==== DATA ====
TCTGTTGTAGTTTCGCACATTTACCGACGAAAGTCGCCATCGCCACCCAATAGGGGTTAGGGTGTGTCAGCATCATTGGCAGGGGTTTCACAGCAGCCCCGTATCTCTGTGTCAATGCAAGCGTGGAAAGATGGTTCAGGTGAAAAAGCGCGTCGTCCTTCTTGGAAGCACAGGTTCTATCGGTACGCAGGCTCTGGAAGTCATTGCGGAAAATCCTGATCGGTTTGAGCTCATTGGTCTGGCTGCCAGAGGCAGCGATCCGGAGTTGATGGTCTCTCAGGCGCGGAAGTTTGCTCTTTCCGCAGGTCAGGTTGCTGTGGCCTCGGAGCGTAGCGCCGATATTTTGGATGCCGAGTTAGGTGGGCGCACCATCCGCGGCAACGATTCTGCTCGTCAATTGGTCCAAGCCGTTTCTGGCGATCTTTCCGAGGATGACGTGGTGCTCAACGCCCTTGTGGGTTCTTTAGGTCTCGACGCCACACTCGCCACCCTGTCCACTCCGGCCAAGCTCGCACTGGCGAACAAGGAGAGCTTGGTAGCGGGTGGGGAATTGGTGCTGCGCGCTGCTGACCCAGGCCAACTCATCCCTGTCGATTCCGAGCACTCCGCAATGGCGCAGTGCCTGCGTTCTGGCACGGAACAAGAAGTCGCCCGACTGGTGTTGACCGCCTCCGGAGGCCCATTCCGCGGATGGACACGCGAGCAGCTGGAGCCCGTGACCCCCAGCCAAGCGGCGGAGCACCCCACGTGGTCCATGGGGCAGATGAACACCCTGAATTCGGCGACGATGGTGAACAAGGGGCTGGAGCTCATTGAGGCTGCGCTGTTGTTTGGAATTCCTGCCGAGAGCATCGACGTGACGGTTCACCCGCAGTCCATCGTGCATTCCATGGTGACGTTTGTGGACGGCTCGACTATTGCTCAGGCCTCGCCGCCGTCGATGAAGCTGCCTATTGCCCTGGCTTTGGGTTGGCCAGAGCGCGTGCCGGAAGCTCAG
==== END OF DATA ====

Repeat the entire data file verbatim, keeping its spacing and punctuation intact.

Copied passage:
TCTGTTGTAGTTTCGCACATTTACCGACGAAAGTCGCCATCGCCACCCAATAGGGGTTAGGGTGTGTCAGCATCATTGGCAGGGGTTTCACAGCAGCCCCGTATCTCTGTGTCAATGCAAGCGTGGAAAGATGGTTCAGGTGAAAAAGCGCGTCGTCCTTCTTGGAAGCACAGGTTCTATCGGTACGCAGGCTCTGGAAGTCATTGCGGAAAATCCTGATCGGTTTGAGCTCATTGGTCTGGCTGCCAGAGGCAGCGATCCGGAGTTGATGGTCTCTCAGGCGCGGAAGTTTGCTCTTTCCGCAGGTCAGGTTGCTGTGGCCTCGGAGCGTAGCGCCGATATTTTGGATGCCGAGTTAGGTGGGCGCACCATCCGCGGCAACGATTCTGCTCGTCAATTGGTCCAAGCCGTTTCTGGCGATCTTTCCGAGGATGACGTGGTGCTCAACGCCCTTGTGGGTTCTTTAGGTCTCGACGCCACACTCGCCACCCTGTCCACTCCGGCCAAGCTCGCACTGGCGAACAAGGAGAGCTTGGTAGCGGGTGGGGAATTGGTGCTGCGCGCTGCTGACCCAGGCCAACTCATCCCTGTCGATTCCGAGCACTCCGCAATGGCGCAGTGCCTGCGTTCTGGCACGGAACAAGAAGTCGCCCGACTGGTGTTGACCGCCTCCGGAGGCCCATTCCGCGGATGGACACGCGAGCAGCTGGAGCCCGTGACCCCCAGCCAAGCGGCGGAGCACCCCACGTGGTCCATGGGGCAGATGAACACCCTGAATTCGGCGACGATGGTGAACAAGGGGCTGGAGCTCATTGAGGCTGCGCTGTTGTTTGGAATTCCTGCCGAGAGCATCGACGTGACGGTTCACCCGCAGTCCATCGTGCATTCCATGGTGACGTTTGTGGACGGCTCGACTATTGCTCAGGCCTCGCCGCCGTCGATGAAGCTGCCTATTGCCCTGGCTTTGGGTTGGCCAGAGCGCGTGCCGGAAGCTCAG